Natacha Mankowski / Another Sun / 21.01 - 24.03 / 2023
This exhibition spans over three years of research and painting (2021-2023), taking us on a voyage over the Aegean Sea; from the island of Evia, to the one of Milos, and passing through Tinos. Mankowski tells us the story of her journey, wandering and exploring these islands, in an attempt to examine the relationship between humans and the earth's resources.
Through her work, Mankowski proposes a different way to look at our soil; it suggests to us that there is a need for another way of treating our environment.
One of the central concerns in Mankowski's paintings is how do humans inhabit spaces, especially those at the intersection between nature and culture? What happens to such rustic islands when the all encompassing tourist industry engulfs their fragile micro-ecology? The current way we inhabit the earth suddenly appears bluntly unsustainable. Consequently, the challenge to seek new ways to live our everyday life, more in tune with our environment, arises.
As an architect and artist, her work revolves around the investigation of spaces and ecosystems. ‘Another Sun' is in fact also the story of the artist's experimentation with found materials such as wax, oil, pigments, marble, and clay. These materials (and the color palettes that she chooses for each artwork) are then used to create pastels and paintings directly inspired by those peculiar landscapes from which the materials were collected.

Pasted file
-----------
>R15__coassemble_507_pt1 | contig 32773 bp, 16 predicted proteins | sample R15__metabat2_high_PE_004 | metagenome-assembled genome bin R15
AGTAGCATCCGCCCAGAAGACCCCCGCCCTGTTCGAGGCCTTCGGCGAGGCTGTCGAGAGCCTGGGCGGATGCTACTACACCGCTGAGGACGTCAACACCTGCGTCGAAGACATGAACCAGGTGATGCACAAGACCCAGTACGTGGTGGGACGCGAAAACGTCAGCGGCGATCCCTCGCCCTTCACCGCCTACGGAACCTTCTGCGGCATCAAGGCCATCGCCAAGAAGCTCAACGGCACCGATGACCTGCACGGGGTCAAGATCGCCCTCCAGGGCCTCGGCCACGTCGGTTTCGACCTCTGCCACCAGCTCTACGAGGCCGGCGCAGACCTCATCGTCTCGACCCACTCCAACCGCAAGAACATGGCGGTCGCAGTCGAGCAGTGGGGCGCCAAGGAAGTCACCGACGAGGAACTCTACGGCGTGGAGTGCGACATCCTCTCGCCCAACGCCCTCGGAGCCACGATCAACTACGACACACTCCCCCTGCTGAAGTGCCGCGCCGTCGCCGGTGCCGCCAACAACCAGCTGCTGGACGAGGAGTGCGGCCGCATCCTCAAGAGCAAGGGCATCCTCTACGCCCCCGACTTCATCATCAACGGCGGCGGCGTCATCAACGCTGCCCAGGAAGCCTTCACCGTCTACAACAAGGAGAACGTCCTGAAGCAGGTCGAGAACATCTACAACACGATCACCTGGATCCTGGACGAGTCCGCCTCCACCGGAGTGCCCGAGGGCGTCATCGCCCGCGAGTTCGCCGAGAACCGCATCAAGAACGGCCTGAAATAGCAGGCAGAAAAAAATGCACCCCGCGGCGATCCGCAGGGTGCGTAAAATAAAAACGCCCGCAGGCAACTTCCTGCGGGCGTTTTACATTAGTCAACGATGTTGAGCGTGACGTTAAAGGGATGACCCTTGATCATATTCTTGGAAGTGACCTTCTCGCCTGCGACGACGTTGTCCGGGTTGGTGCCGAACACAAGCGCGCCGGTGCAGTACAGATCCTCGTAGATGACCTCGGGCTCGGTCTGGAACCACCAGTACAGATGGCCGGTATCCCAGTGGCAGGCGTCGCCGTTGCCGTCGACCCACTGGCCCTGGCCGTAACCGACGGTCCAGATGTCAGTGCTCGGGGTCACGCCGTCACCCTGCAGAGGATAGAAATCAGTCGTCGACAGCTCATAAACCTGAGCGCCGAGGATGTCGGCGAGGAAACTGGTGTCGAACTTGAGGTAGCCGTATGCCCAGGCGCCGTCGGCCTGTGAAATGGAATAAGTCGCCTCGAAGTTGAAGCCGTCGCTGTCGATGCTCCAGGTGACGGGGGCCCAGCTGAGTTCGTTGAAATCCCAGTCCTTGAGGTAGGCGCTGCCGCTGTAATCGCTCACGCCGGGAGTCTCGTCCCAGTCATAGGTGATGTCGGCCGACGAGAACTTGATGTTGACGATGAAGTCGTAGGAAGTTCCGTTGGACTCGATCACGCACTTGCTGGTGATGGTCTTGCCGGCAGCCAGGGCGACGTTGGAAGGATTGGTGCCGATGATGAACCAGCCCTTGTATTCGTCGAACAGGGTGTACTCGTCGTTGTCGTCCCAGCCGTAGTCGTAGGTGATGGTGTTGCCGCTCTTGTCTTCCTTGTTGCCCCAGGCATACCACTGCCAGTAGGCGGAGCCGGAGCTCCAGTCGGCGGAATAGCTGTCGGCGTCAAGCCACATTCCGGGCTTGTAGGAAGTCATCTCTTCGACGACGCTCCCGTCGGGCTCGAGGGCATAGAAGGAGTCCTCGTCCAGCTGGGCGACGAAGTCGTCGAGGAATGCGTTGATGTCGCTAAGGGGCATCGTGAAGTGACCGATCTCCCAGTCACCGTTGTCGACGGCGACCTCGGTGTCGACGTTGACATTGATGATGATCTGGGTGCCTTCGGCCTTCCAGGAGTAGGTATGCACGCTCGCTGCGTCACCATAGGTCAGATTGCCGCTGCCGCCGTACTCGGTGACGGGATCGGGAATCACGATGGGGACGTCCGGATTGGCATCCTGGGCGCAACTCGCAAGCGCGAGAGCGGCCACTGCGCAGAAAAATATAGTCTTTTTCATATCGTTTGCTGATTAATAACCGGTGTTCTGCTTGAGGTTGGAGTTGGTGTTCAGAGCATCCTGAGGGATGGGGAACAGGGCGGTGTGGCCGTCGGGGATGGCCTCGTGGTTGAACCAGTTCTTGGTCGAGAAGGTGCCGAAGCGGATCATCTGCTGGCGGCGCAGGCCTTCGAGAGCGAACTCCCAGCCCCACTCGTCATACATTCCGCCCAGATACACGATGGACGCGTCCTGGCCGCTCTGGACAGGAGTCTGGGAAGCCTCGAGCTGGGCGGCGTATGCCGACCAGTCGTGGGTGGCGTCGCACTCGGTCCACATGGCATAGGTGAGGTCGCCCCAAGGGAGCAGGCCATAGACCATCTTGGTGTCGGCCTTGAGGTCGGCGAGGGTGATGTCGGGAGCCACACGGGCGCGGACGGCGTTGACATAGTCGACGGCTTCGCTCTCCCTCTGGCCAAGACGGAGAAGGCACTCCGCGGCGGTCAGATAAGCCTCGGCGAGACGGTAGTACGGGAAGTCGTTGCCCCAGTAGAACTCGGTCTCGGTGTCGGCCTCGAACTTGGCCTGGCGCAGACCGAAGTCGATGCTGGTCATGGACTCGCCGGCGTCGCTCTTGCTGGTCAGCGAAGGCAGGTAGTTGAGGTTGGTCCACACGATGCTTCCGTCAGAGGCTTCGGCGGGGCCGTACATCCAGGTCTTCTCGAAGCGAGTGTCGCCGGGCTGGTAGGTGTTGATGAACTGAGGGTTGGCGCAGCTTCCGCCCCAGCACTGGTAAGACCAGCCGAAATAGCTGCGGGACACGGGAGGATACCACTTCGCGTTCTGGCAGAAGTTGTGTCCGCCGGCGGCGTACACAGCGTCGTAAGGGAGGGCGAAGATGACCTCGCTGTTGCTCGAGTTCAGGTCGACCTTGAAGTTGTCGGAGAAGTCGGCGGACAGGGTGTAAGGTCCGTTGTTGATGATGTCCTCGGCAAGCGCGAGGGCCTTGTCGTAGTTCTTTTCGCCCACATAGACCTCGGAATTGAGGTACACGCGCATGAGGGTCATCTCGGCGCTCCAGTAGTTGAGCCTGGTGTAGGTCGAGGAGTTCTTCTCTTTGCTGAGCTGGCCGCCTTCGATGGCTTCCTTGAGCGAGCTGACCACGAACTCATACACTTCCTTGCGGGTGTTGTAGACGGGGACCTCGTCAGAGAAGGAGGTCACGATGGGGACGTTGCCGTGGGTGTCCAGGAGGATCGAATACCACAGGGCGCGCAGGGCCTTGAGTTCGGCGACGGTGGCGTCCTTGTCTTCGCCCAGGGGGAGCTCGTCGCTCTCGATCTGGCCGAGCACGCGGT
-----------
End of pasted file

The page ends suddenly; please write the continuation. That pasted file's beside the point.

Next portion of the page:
While her compositions may seem abstract to the viewers, they are somewhat reminiscent of blueprints and ground maps widely used in architectural design and urban planning. In fact, her paintings are also loosely inspired by the ground maps of the quarries she visited during her journey, and from which she collected some of the used materials. Mankowski takes a keen interest in sites such as stone quarries, from which architects and builders collect their raw materials.
These special sites rest midway between nature and the built environment. Quarries are transitional sites in which natural resources are excavated and turned into raw commodities (to be then used in buildings, but also cell phones, computers, and other modern technologies). Here, too, we find humans interacting with natural resources, with the sole purpose of commodifying them, with seemingly no regard to the destruction they bring forward or the damaging results they cause.
In this sense ‘Another Sun' is an ode to the earth. It is a vision of the Earth as ‘this other sun': the Earth becomes an immense ‘energy ball' of resources. The critique is clearly directed at the way humans tend to overuse and misuse it and its resources. Mankowski wants to draw our attention to these spaces with inherent particularities and forgotten potential, evoking the power of the elements that enrich them.
Defying the boundaries between different artistic disciplines, Mankowski's work is characterized by an exuberant use of impasto. The way she employs this technique allows her to create textural and spatial structures that almost seems to move her paintings into the realm of sculpture. By radically liberating her praxis from conventional and classic tools, Natacha is able to return the spaces she involved in her work to their very own purest essence, blurring the line between real and artificial space, between the representation of space and its perceived reality.